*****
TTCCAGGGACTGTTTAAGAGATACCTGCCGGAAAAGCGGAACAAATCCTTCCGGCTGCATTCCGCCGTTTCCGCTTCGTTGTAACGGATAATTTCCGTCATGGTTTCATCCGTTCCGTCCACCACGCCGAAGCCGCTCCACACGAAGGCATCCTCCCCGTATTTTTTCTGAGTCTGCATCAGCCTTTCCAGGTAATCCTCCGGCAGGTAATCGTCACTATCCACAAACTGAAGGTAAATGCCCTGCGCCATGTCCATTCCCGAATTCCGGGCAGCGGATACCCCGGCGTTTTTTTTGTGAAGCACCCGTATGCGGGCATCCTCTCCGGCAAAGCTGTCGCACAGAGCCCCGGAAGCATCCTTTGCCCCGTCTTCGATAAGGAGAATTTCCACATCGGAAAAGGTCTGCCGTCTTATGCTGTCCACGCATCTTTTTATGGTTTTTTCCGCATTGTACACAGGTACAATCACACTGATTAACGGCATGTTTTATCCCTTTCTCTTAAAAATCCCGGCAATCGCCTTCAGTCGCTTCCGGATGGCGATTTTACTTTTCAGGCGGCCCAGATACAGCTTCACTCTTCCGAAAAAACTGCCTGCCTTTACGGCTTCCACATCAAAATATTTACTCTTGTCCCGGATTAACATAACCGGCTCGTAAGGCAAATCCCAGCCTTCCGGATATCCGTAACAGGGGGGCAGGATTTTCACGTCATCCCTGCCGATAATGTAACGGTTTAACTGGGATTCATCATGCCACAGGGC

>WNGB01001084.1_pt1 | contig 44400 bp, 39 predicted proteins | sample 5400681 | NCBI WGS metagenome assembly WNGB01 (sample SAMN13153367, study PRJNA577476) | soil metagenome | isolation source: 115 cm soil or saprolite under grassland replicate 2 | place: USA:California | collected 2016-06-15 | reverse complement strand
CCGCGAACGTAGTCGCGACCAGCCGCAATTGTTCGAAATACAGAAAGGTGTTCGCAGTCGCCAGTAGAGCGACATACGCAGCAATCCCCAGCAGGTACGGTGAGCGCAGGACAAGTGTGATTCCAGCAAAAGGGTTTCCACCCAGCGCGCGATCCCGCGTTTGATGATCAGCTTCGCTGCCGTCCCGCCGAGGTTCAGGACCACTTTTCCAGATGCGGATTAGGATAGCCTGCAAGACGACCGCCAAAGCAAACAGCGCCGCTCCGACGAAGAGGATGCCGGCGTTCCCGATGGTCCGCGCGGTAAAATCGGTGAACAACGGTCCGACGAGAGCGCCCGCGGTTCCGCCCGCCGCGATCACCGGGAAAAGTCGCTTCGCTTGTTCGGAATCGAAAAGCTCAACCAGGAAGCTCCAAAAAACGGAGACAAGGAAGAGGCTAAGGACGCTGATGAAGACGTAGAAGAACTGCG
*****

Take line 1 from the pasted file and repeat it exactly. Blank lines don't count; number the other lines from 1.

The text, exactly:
TTCCAGGGACTGTTTAAGAGATACCTGCCGGAAAAGCGGAACAAATCCTTCCGGCTGCATTCCGCCGTTTCCGCTTCGTTGTAACGGATAATTTCCGTCATGGTTTCATCCGTTCCGTCCACCACGCCGAAGCCGCTCCACACGAAGGCATCCTCCCCGTATTTTTTCTGAGTCTGCATCAGCCTTTCCAGGTAATCCTCCGGCAGGTAATCGTCACTATCCACAAACTGAAGGTAAATGCCCTGCGCCATGTCCATTCCCGAATTCCGGGCAGCGGATACCCCGGCGTTTTTTTTGTGAAGCACCCGTATGCGGGCATCCTCTCCGGCAAAGCTGTCGCACAGAGCCCCGGAAGCATCCTTTGCCCCGTCTTCGATAAGGAGAATTTCCACATCGGAAAAGGTCTGCCGTCTTATGCTGTCCACGCATCTTTTTATGGTTTTTTCCGCATTGTACACAGGTACAATCACACTGATTAACGGCATGTTTTATCCCTTTCTCTTAAAAATCCCGGCAATCGCCTTCAGTCGCTTCCGGATGGCGATTTTACTTTTCAGGCGGCCCAGATACAGCTTCACTCTTCCGAAAAAACTGCCTGCCTTTACGGCTTCCACATCAAAATATTTACTCTTGTCCCGGATTAACATAACCGGCTCGTAAGGCAAATCCCAGCCTTCCGGATATCCGTAACAGGGGGGCAGGATTTTCACGTCATCCCTGCCGATAATGTAACGGTTTAACTGGGATTCATCATGCCACAGGGC